Na,K-ATPase, also known as the sodium pump, is an integral membrane protein found in all animal cells. This enzyme maintains electrochemical gradients through the exchange of intracellular Na+ for extracellular K+ coupled to ATP hydrolysis. In the heart, the sodium pump maintains ion gradients requisite for electrical excitability, and is the contractility. The overall aim of this proposal is to characterize the structure and regulation of cardiac Na,K-ATPase. Structure studies will be conducted on dog heart Na,K-ATPase where we have evidence for multiple forms of the catalytic subunit (alpha and alpha+). Full length cDNAs to cardiac alpha, alpha+ and beta will be isolated from a cDNA library using synthetic oligonucleotides, sequenced, and protein structure predicted using existing algorithms. The full length cDNAs (in plasmid vectors) will be expressed in yeast and mammalian cells to test the hypothesis that beta subunit is unnecessary for Na,K-ATPase assembly or activity. The expression systems will also be used to address structure-function relationships in putative critical regions of alpha by site-directed mutagenesis of the cDNA. Regulation studies will be conducted on primary cultures of rat heart cells. We will establish whether the upregulation observed in heart in response to incubation in low K+ or in response to thyroid hormone is due to increased synthesis of pump subunits by assaying subunit mRNA levels with cDNAs, and will define the ionic signals that trigger the response to low K+ by independently regulating Na+, K+, and H+. We will determine whether regulation is transcriptional using nuclear run- off assays, and determine the signal (ton/hormone) sensitive regulatory regions of genes, the ultimate site of gene regulation, by transfecting hybrid genes and assaying for the ability of putative regulatory sequences to confer signal sensitivity to a heterologous gene. Accomplishing these aims will contribute towards an explanation of the mechanics of differential function and regulation of Na,K-ATPase in heart compared to other tissues and may potentially impact the understanding of abnormal cardiac function in disease states.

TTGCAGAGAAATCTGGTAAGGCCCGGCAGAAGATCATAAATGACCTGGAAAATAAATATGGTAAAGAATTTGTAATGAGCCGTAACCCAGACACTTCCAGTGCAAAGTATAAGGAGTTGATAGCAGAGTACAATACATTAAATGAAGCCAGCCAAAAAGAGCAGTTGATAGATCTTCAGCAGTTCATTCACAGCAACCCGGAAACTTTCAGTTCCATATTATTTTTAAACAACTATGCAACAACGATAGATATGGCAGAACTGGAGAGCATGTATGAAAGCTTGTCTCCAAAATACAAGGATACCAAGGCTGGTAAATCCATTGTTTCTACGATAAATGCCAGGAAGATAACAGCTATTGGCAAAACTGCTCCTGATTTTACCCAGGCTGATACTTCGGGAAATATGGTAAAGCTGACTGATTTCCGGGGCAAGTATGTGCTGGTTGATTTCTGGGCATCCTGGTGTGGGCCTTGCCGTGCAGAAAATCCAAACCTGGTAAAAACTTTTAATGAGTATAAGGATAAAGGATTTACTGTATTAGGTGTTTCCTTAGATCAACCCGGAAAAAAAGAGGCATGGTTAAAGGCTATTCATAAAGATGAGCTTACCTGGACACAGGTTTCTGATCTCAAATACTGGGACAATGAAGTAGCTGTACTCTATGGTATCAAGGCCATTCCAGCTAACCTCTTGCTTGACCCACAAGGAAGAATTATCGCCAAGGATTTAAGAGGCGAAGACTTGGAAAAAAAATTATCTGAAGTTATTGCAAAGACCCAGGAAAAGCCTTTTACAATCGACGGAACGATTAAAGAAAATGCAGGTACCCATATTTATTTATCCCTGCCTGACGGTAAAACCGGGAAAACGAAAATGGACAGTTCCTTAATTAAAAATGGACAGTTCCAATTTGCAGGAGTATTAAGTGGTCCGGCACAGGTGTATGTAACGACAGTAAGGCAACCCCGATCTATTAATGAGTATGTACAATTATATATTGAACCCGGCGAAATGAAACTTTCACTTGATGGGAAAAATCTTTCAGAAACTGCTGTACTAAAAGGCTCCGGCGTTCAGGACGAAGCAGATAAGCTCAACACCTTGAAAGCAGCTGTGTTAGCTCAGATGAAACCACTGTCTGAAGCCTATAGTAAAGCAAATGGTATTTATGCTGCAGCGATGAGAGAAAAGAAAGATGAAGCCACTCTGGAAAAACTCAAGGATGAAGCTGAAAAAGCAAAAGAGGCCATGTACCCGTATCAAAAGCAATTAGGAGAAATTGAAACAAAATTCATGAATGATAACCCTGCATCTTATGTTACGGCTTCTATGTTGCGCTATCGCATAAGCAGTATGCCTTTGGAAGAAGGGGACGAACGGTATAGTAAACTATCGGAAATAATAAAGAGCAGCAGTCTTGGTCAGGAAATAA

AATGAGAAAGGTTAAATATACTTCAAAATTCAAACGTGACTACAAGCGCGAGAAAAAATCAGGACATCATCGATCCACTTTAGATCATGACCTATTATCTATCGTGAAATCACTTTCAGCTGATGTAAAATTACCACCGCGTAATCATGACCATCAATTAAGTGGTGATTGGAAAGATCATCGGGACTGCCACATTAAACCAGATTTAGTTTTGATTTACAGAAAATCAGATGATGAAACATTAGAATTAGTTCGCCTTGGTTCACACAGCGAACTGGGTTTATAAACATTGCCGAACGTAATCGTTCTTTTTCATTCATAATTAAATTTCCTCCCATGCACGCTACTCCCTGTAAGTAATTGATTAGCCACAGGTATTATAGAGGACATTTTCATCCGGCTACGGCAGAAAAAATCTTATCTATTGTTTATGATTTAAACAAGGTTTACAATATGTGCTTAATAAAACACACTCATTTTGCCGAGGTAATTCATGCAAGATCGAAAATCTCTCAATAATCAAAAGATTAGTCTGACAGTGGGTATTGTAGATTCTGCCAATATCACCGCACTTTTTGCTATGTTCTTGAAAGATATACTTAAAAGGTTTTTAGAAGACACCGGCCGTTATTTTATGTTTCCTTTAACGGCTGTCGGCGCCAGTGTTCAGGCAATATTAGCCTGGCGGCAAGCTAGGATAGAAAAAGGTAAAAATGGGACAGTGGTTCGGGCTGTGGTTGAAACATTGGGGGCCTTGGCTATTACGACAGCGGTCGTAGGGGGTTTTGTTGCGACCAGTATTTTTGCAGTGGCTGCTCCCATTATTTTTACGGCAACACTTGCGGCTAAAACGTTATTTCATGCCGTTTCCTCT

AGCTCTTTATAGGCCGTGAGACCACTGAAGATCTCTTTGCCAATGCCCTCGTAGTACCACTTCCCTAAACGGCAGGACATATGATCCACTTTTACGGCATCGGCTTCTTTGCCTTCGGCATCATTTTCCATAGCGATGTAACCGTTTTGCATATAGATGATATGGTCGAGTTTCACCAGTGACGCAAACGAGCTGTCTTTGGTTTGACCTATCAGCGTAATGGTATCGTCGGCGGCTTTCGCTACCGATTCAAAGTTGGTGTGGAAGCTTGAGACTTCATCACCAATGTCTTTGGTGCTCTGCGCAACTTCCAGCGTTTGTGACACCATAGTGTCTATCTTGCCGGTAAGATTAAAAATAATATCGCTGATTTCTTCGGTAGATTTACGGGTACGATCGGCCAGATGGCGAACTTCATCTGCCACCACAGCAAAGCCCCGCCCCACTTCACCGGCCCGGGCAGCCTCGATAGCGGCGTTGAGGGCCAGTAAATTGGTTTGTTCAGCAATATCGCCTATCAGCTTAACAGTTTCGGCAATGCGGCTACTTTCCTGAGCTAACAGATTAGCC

National Institute of Health (NIH)
National Heart, Lung, and Blood Institute (NHLBI)
Research Project (R01)
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Special Emphasis Panel (SRC (23))
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University of Southern California
Schools of Medicine
Los Angeles
United States
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McDonough, A A; Wang, J; Farley, R A (1995) Significance of sodium pump isoforms in digitalis therapy. J Mol Cell Cardiol 27:1001-9
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McDonough, A A; Hensley, C B; Azuma, K K (1992) Differential regulation of sodium pump isoforms in heart. Semin Nephrol 12:49-55

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